I was pretty sure J. K. Rowling was over hyped until I read one of her books. Now I’m taking you through examples of her great storytelling methods you can role model in your writing, using Rowling’s Harry Potter And The Chamber Of Secrets as a reference.
Follow along as I tell you what I like in “real time,” show you things you should try to do in your own writing – and identify some stuff you probably shouldn’t do, too.
Endings: when do you end your story?
I saw it in the first book and I’m noticing it here, that the story tends to go on a little bit longer than it needed to. Again, since it’s popular there’s no reason to knock it, but once everything is finished, why not just end the story? I’m not sure we learned much in chapter 18 that we couldn’t have just been told briefly at the end of 17.
You end the story when the good stuff is finished – unless you have loose ends to tie up, or want a little farewell to characters you’ve come to love.
After all, as a writer you spent a lot of time with these people, getting to know and like them. Don’t worry, they’ll still be there every time you open the book. End the story when the good stuff is over.
In Chamber of Secrets, Harry is being threatened with expulsion again. See kids? Don’t go breaking all the dang rules!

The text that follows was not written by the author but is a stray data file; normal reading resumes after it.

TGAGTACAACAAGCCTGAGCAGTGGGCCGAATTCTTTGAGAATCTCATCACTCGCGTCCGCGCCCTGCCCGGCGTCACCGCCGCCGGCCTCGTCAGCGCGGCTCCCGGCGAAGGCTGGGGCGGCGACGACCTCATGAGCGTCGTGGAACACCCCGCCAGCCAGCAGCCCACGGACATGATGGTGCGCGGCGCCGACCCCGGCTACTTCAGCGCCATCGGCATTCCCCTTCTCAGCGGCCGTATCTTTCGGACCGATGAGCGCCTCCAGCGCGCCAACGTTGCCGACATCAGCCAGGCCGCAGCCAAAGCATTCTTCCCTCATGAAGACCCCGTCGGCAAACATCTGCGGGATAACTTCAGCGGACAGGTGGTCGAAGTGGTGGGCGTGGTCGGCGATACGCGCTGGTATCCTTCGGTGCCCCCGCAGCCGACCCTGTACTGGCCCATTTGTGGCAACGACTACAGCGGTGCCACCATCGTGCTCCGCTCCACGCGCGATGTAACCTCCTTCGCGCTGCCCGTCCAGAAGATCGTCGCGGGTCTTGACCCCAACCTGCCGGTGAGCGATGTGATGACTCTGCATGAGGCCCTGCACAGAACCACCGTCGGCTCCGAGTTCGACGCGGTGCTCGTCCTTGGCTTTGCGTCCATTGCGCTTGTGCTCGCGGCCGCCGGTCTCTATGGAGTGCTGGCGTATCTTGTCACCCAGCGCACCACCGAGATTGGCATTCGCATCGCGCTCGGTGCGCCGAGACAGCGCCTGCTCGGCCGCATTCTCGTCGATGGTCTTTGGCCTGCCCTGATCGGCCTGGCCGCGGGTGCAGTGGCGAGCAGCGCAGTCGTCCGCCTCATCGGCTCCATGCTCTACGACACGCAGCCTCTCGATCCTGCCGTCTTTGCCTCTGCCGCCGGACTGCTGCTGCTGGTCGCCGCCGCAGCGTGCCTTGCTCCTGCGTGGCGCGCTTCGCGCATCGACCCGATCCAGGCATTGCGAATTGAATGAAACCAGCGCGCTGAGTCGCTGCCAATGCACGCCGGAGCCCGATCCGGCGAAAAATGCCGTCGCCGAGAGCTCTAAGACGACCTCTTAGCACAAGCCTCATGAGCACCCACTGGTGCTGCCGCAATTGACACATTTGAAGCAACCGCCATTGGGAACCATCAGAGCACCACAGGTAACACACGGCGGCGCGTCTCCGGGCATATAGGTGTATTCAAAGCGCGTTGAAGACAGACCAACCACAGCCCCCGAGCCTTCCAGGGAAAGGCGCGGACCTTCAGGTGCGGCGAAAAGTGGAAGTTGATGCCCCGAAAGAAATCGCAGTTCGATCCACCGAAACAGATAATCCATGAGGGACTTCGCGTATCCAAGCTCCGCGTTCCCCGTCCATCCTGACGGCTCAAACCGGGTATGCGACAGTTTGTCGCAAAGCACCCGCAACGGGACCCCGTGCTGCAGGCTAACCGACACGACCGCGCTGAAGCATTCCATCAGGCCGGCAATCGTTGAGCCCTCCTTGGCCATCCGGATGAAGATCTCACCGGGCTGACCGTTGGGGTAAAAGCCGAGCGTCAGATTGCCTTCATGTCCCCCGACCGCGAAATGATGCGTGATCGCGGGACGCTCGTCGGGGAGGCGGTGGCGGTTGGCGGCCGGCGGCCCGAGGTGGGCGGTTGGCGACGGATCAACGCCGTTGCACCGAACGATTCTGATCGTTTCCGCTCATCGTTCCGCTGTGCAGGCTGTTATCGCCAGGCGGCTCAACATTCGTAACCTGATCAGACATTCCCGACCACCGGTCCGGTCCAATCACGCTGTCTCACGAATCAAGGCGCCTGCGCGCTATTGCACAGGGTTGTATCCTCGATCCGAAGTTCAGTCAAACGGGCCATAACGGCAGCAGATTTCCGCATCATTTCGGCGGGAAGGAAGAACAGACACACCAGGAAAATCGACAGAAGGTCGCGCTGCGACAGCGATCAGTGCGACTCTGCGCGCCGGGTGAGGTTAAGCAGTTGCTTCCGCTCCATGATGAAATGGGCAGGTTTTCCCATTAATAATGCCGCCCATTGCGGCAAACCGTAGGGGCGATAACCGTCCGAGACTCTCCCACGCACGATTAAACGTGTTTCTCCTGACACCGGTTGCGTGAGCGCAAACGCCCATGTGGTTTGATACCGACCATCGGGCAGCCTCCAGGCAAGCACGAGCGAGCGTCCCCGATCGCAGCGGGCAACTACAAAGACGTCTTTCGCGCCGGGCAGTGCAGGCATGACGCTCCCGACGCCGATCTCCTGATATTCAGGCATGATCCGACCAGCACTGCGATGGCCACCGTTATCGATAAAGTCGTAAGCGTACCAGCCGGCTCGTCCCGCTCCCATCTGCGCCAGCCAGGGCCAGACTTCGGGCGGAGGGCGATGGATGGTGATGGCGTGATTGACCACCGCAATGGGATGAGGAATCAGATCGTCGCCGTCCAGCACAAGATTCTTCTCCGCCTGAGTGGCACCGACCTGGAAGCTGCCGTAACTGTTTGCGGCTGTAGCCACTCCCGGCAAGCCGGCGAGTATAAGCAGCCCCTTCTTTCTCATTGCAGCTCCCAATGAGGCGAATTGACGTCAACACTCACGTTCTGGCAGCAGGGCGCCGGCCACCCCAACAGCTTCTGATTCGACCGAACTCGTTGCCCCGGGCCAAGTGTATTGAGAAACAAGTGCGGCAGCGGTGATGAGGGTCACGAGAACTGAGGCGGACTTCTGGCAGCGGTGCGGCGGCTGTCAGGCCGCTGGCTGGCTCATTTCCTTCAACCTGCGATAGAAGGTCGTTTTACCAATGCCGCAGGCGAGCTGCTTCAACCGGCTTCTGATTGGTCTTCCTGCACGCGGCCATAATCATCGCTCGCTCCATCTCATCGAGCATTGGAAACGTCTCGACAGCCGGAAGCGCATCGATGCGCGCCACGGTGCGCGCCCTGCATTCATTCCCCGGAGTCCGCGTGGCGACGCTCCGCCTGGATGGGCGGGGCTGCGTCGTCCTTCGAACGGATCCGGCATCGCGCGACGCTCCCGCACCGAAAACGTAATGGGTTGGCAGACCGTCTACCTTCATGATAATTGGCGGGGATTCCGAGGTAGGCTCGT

This is funny:
“But one of us seems to be keeping a little quiet about his part in this dangerous adventure,” Dumbledore added. “Why so modest, Fauntleroy?”
Harry gave a start. He had completely forgotten about Lockhart.
So did I.
Probably so did Rowling.
Anyway, off to the infirmary with him. Good. Maybe he gets his memory back, maybe not. Don’t really care, and some things are best left to tell “later.” It’s okay to have readers assume stuff that you don’t tell them.
Another loose ends (for me) tied up:
Oh, that’s nice. The hat put Harry in Gryffindor house because he asked not to go in Slitherin. And as Dumbledore explains, that’s what makes them different from Riddle. That’s nice. Stuff like that makes me smile.
And smiling kinda makes me erase that grrr I had going on a moment ago.
I can see Dumbledore enjoying explain this to Harry the way I can see parents enjoying explaining this to their kids as a lesson to take from the book, the same way I can see Rowling explaining it to her readers. The rest of us plain old just get to enjoy it for a nice little way to tie things that that happened a long long time ago.
Ha! The sword is explained.
He pulled it out of a hat – a magic hat.
Okay. All is forgiven.
The rest of the chapter ties up some loose ends that probably didn’t really need to be fully explained, but what the heck. If she hadn’t done it, people would’ve said What about this? What about that?
So to wrap it up and do it in a relatively endearing manner is just fine by me.
That said, there isn’t any big unanswered question remaining except the fact that it appears Voldemort may have escaped again. (For me, if you don’t have a dead body, the bad guy can still come back, some way somehow.)
Is it onward to The Prisoner Of Azkaban?
It is. But don’t worry, I’m not gonna burden you with a bunch of posts about it.